(August 13, 1861 – March 12, 1937)
Was a former president of National Association of the Deaf of the United States and was one of the first to film American Sign Language.
Following his graduation from Gallaudet (Columbia) in 1884, he began to work as teacher at the Maryland School for the Deaf. He also continued to study at Gallaudet (Columbia) and obtained a master of arts degree in 1887. The next year, in 1888, he accepted a new position at the Colorado School for the Deaf, where he worked as a teacher for another seventeen years. Before the move to Colorado, he founded the Association of Deaf people of Maryland.
In 1907 he was elected president of the National Association of the Deaf of the United States (NAD). Its greatest then preoccupation was the preservation of sign language, that he saw as being threatened by the advance of the oralist proposals in the schools. In that time the cinema began to become popular, and Veditz dedicated the NAD to gather money to finance recordings of speeches in sign language.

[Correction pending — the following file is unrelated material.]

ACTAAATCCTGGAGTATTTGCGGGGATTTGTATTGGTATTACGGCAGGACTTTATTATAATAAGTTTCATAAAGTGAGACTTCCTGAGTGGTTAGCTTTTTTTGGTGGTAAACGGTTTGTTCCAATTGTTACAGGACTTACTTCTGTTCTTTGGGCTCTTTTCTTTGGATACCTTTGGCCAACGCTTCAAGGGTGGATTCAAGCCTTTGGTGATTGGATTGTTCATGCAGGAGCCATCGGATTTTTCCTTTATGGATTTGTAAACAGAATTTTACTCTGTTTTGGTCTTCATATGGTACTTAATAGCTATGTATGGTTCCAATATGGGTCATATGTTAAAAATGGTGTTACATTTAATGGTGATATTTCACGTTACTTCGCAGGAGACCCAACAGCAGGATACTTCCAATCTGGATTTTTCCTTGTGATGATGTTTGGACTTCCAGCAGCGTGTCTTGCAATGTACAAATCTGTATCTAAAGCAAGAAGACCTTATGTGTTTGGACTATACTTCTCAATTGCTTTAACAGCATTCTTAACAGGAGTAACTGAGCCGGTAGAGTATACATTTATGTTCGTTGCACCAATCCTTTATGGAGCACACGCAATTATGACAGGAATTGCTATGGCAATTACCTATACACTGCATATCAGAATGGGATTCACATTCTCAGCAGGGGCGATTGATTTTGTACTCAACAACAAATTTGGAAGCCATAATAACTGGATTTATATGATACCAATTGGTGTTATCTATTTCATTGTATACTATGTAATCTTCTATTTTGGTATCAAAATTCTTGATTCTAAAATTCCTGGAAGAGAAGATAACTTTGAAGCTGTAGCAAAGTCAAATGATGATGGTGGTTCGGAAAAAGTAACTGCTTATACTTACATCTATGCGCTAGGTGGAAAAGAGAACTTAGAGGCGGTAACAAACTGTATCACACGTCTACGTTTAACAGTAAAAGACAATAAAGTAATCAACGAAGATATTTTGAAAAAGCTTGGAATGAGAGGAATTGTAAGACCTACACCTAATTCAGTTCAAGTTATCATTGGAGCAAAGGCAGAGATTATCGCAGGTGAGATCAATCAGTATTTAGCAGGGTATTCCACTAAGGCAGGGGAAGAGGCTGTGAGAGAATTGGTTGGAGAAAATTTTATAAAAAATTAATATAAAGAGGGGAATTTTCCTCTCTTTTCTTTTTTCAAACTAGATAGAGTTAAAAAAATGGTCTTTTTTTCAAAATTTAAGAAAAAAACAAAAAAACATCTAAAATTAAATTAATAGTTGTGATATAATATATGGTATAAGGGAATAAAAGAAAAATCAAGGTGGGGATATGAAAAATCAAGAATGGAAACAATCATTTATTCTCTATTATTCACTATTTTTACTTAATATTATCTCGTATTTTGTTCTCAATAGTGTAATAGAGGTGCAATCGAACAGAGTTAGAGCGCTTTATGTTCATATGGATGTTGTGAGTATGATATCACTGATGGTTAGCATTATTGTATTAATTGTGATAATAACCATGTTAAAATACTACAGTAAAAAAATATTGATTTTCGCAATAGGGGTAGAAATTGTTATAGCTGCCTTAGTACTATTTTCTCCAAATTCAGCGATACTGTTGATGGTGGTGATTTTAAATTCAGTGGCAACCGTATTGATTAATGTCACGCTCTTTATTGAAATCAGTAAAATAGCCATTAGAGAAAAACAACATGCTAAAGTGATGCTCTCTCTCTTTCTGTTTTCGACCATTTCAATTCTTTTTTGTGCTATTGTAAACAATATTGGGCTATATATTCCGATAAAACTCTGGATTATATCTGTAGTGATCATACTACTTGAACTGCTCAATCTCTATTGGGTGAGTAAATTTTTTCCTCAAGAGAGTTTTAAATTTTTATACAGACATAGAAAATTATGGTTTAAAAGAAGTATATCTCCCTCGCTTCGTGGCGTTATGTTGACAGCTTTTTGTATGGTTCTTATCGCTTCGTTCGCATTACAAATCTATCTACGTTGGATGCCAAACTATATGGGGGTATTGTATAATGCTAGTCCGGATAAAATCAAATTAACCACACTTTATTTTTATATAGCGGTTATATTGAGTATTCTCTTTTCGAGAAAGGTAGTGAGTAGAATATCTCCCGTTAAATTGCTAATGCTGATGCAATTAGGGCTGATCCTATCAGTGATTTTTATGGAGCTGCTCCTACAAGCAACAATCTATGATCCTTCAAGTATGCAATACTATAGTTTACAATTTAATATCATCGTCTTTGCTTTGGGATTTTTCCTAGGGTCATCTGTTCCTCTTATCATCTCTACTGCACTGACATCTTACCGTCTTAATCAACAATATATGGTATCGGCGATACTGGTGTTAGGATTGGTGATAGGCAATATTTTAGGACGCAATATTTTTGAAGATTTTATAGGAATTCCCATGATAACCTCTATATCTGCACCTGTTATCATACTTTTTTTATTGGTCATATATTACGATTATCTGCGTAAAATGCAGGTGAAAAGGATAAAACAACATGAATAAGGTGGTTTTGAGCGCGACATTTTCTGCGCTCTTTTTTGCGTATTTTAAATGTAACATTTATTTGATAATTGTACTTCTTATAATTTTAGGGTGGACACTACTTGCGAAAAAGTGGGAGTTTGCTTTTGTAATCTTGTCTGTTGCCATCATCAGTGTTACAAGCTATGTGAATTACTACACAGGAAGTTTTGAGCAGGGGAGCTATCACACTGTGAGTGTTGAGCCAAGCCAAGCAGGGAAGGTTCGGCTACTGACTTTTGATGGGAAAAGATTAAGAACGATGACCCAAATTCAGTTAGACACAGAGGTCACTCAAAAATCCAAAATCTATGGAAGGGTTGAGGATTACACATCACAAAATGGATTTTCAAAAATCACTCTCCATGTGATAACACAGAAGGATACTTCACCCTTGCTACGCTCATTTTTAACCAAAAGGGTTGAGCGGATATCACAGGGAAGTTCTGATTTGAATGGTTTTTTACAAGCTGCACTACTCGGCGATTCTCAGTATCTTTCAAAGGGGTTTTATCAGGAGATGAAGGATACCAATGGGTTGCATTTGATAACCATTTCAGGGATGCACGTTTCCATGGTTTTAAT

The project, that began in 1910, aimed to film to masterful uses of sign language. One of the people recorded was the then director of Gallaudet, Edward Miner Gallaudet. The shootings of the NAD are the first registry done of sign languages in the world, and are considered a valuable document of Deaf history. In its shooting, Veditz does an enthusiastic defense of the right of the Deaf people to use sign language, talks of its beauty, as well as its value to humanity. The Library of Congress announced on December 28, 2011 that it had named the landmark 1913 film, The Preservation of the Sign Language, for inclusion in the National Film Registry.
“As long as we have deaf people on earth, we will have signs. And as long as we have our films, we can preserve signs in their old purity. It is my hope that we will all love and guard our beautiful sign language as the noblest gift God has given to deaf people.”–George Veditz, 1913.